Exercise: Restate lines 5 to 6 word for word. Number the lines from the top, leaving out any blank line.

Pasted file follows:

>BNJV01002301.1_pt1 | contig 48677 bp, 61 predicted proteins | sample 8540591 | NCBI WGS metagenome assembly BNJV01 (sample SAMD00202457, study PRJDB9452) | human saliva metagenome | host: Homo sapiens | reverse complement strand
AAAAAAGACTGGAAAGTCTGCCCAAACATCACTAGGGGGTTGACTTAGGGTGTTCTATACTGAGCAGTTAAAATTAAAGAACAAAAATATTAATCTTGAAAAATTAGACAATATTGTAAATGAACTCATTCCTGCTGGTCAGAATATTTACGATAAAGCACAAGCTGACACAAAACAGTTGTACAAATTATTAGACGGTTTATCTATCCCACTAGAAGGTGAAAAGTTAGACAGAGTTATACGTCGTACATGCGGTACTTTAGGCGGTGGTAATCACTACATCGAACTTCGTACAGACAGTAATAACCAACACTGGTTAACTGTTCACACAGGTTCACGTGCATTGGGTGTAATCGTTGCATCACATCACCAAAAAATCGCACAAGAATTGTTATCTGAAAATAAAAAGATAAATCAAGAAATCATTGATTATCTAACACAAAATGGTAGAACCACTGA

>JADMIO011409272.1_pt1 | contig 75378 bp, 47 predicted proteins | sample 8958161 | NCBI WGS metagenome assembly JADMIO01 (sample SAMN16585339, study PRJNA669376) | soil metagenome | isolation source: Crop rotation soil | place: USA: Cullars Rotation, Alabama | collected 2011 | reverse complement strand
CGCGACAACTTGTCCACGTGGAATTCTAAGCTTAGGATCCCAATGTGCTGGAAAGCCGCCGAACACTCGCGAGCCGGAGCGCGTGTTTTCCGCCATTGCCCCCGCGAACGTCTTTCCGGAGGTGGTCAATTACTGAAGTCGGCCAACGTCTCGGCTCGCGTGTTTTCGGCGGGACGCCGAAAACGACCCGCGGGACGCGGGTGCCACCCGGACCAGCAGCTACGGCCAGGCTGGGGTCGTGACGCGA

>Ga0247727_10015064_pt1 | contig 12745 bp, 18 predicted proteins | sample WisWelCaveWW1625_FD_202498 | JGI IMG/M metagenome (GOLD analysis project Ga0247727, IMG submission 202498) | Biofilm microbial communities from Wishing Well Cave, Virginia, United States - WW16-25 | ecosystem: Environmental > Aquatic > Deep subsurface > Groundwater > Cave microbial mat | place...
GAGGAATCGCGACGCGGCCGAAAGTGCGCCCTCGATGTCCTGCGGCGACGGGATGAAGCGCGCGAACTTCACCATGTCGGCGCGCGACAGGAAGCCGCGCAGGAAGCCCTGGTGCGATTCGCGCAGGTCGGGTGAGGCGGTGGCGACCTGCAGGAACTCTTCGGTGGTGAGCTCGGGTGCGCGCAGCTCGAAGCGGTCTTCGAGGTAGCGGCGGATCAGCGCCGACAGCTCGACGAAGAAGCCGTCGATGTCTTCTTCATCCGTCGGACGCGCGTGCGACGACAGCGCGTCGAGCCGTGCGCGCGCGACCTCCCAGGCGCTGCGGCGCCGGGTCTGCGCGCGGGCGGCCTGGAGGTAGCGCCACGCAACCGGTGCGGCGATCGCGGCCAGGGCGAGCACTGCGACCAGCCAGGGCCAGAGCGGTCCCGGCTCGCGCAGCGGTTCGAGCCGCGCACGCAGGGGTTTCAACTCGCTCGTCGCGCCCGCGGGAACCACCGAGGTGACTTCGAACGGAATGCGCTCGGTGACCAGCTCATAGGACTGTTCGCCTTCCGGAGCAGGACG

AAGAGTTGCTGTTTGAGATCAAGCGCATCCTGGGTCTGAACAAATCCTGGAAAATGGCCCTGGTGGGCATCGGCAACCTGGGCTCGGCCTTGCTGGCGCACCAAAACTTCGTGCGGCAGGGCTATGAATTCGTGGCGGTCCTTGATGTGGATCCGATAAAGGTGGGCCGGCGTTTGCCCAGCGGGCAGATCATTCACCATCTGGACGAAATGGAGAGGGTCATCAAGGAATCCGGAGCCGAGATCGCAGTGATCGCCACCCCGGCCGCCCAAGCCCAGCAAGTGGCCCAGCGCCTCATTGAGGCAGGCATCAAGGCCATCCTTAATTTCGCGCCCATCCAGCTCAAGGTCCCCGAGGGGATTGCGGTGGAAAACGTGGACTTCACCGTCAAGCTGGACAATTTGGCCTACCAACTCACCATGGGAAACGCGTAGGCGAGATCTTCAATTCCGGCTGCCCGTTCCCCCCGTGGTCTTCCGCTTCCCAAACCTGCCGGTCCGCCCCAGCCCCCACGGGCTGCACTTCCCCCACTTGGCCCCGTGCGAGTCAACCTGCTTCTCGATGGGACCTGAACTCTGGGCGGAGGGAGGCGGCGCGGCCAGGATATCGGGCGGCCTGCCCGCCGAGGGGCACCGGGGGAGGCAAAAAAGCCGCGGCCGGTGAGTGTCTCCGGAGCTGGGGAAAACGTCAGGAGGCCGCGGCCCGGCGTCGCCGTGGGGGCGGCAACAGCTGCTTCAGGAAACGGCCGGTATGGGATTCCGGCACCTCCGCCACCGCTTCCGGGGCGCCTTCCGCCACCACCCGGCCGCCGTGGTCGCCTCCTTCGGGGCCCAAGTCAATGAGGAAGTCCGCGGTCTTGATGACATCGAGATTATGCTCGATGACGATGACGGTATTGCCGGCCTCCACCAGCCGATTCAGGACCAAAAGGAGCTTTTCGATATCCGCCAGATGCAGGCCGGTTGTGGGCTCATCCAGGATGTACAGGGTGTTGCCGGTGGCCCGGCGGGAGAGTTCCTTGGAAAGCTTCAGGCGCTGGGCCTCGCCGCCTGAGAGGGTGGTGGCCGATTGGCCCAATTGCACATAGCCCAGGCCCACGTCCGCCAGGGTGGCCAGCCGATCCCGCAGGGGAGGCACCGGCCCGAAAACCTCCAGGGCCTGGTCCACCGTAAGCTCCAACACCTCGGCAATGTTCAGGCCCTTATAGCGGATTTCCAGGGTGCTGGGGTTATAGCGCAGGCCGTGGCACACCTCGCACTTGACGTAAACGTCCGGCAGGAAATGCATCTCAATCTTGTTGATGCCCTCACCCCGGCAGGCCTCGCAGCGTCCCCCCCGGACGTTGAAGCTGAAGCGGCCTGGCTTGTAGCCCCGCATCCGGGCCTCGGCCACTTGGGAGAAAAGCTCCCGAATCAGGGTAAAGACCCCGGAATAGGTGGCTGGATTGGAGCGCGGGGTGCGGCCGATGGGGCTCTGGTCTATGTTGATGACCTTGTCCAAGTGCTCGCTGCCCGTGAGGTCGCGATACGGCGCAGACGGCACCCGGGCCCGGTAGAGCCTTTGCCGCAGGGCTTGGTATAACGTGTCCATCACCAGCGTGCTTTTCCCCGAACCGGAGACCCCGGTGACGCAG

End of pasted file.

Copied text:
>Ga0247727_10015064_pt1 | contig 12745 bp, 18 predicted proteins | sample WisWelCaveWW1625_FD_202498 | JGI IMG/M metagenome (GOLD analysis project Ga0247727, IMG submission 202498) | Biofilm microbial communities from Wishing Well Cave, Virginia, United States - WW16-25 | ecosystem: Environmental > Aquatic > Deep subsurface > Groundwater > Cave microbial mat | place...
GAGGAATCGCGACGCGGCCGAAAGTGCGCCCTCGATGTCCTGCGGCGACGGGATGAAGCGCGCGAACTTCACCATGTCGGCGCGCGACAGGAAGCCGCGCAGGAAGCCCTGGTGCGATTCGCGCAGGTCGGGTGAGGCGGTGGCGACCTGCAGGAACTCTTCGGTGGTGAGCTCGGGTGCGCGCAGCTCGAAGCGGTCTTCGAGGTAGCGGCGGATCAGCGCCGACAGCTCGACGAAGAAGCCGTCGATGTCTTCTTCATCCGTCGGACGCGCGTGCGACGACAGCGCGTCGAGCCGTGCGCGCGCGACCTCCCAGGCGCTGCGGCGCCGGGTCTGCGCGCGGGCGGCCTGGAGGTAGCGCCACGCAACCGGTGCGGCGATCGCGGCCAGGGCGAGCACTGCGACCAGCCAGGGCCAGAGCGGTCCCGGCTCGCGCAGCGGTTCGAGCCGCGCACGCAGGGGTTTCAACTCGCTCGTCGCGCCCGCGGGAACCACCGAGGTGACTTCGAACGGAATGCGCTCGGTGACCAGCTCATAGGACTGTTCGCCTTCCGGAGCAGGACG